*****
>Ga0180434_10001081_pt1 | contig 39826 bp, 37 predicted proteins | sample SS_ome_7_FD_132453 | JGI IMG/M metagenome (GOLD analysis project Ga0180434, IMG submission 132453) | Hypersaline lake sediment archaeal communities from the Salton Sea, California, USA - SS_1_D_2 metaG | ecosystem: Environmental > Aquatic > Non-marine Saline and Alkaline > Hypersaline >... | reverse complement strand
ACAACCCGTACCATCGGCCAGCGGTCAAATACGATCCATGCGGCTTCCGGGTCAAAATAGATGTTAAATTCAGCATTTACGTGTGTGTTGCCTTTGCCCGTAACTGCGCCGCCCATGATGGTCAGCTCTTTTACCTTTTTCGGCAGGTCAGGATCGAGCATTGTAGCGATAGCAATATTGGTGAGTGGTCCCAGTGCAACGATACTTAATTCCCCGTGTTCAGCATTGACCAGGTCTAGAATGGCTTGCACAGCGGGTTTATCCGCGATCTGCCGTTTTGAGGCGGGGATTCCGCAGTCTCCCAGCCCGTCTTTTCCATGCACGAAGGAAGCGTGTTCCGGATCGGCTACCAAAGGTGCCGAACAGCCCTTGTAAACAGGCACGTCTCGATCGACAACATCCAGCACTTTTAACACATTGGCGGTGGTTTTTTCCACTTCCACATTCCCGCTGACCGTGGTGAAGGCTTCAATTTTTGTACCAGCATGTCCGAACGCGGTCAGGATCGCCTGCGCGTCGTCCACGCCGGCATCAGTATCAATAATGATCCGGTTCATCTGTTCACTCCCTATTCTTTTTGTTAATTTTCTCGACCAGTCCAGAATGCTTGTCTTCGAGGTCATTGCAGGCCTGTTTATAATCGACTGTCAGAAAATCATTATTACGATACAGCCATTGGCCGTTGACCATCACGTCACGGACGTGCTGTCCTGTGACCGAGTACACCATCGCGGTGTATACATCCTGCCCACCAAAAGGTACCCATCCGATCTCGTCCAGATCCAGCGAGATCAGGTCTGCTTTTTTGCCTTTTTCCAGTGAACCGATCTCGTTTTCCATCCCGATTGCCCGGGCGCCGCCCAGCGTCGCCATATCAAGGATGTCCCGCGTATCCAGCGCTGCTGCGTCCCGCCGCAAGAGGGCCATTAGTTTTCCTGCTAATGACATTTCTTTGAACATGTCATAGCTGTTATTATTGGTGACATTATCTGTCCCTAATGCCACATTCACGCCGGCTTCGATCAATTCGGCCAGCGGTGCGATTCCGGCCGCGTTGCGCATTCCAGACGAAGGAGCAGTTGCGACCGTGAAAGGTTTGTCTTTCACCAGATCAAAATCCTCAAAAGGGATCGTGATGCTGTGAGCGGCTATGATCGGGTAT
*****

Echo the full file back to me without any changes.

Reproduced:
>Ga0180434_10001081_pt1 | contig 39826 bp, 37 predicted proteins | sample SS_ome_7_FD_132453 | JGI IMG/M metagenome (GOLD analysis project Ga0180434, IMG submission 132453) | Hypersaline lake sediment archaeal communities from the Salton Sea, California, USA - SS_1_D_2 metaG | ecosystem: Environmental > Aquatic > Non-marine Saline and Alkaline > Hypersaline >... | reverse complement strand
ACAACCCGTACCATCGGCCAGCGGTCAAATACGATCCATGCGGCTTCCGGGTCAAAATAGATGTTAAATTCAGCATTTACGTGTGTGTTGCCTTTGCCCGTAACTGCGCCGCCCATGATGGTCAGCTCTTTTACCTTTTTCGGCAGGTCAGGATCGAGCATTGTAGCGATAGCAATATTGGTGAGTGGTCCCAGTGCAACGATACTTAATTCCCCGTGTTCAGCATTGACCAGGTCTAGAATGGCTTGCACAGCGGGTTTATCCGCGATCTGCCGTTTTGAGGCGGGGATTCCGCAGTCTCCCAGCCCGTCTTTTCCATGCACGAAGGAAGCGTGTTCCGGATCGGCTACCAAAGGTGCCGAACAGCCCTTGTAAACAGGCACGTCTCGATCGACAACATCCAGCACTTTTAACACATTGGCGGTGGTTTTTTCCACTTCCACATTCCCGCTGACCGTGGTGAAGGCTTCAATTTTTGTACCAGCATGTCCGAACGCGGTCAGGATCGCCTGCGCGTCGTCCACGCCGGCATCAGTATCAATAATGATCCGGTTCATCTGTTCACTCCCTATTCTTTTTGTTAATTTTCTCGACCAGTCCAGAATGCTTGTCTTCGAGGTCATTGCAGGCCTGTTTATAATCGACTGTCAGAAAATCATTATTACGATACAGCCATTGGCCGTTGACCATCACGTCACGGACGTGCTGTCCTGTGACCGAGTACACCATCGCGGTGTATACATCCTGCCCACCAAAAGGTACCCATCCGATCTCGTCCAGATCCAGCGAGATCAGGTCTGCTTTTTTGCCTTTTTCCAGTGAACCGATCTCGTTTTCCATCCCGATTGCCCGGGCGCCGCCCAGCGTCGCCATATCAAGGATGTCCCGCGTATCCAGCGCTGCTGCGTCCCGCCGCAAGAGGGCCATTAGTTTTCCTGCTAATGACATTTCTTTGAACATGTCATAGCTGTTATTATTGGTGACATTATCTGTCCCTAATGCCACATTCACGCCGGCTTCGATCAATTCGGCCAGCGGTGCGATTCCGGCCGCGTTGCGCATTCCAGACGAAGGAGCAGTTGCGACCGTGAAAGGTTTGTCTTTCACCAGATCAAAATCCTCAAAAGGGATCGTGATGCTGTGAGCGGCTATGATCGGGTAT